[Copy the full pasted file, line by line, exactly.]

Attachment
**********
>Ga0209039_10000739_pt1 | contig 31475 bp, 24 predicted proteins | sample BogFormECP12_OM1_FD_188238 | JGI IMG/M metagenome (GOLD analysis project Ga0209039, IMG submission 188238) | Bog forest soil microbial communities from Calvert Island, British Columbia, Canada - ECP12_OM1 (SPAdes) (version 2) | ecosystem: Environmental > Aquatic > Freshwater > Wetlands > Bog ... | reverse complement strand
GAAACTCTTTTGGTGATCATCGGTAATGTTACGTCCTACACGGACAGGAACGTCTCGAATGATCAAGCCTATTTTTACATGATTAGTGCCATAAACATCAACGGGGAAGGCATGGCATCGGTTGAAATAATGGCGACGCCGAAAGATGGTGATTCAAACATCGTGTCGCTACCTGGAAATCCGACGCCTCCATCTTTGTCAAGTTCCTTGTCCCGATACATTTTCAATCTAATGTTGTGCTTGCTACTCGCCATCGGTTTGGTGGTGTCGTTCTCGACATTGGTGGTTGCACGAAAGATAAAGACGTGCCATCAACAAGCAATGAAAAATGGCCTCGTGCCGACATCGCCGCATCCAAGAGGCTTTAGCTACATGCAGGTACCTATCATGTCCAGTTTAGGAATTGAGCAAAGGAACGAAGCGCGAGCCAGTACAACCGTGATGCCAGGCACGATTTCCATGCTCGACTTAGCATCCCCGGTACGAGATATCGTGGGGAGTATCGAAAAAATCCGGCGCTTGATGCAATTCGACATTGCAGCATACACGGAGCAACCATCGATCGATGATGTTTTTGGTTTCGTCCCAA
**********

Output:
>Ga0209039_10000739_pt1 | contig 31475 bp, 24 predicted proteins | sample BogFormECP12_OM1_FD_188238 | JGI IMG/M metagenome (GOLD analysis project Ga0209039, IMG submission 188238) | Bog forest soil microbial communities from Calvert Island, British Columbia, Canada - ECP12_OM1 (SPAdes) (version 2) | ecosystem: Environmental > Aquatic > Freshwater > Wetlands > Bog ... | reverse complement strand
GAAACTCTTTTGGTGATCATCGGTAATGTTACGTCCTACACGGACAGGAACGTCTCGAATGATCAAGCCTATTTTTACATGATTAGTGCCATAAACATCAACGGGGAAGGCATGGCATCGGTTGAAATAATGGCGACGCCGAAAGATGGTGATTCAAACATCGTGTCGCTACCTGGAAATCCGACGCCTCCATCTTTGTCAAGTTCCTTGTCCCGATACATTTTCAATCTAATGTTGTGCTTGCTACTCGCCATCGGTTTGGTGGTGTCGTTCTCGACATTGGTGGTTGCACGAAAGATAAAGACGTGCCATCAACAAGCAATGAAAAATGGCCTCGTGCCGACATCGCCGCATCCAAGAGGCTTTAGCTACATGCAGGTACCTATCATGTCCAGTTTAGGAATTGAGCAAAGGAACGAAGCGCGAGCCAGTACAACCGTGATGCCAGGCACGATTTCCATGCTCGACTTAGCATCCCCGGTACGAGATATCGTGGGGAGTATCGAAAAAATCCGGCGCTTGATGCAATTCGACATTGCAGCATACACGGAGCAACCATCGATCGATGATGTTTTTGGTTTCGTCCCAA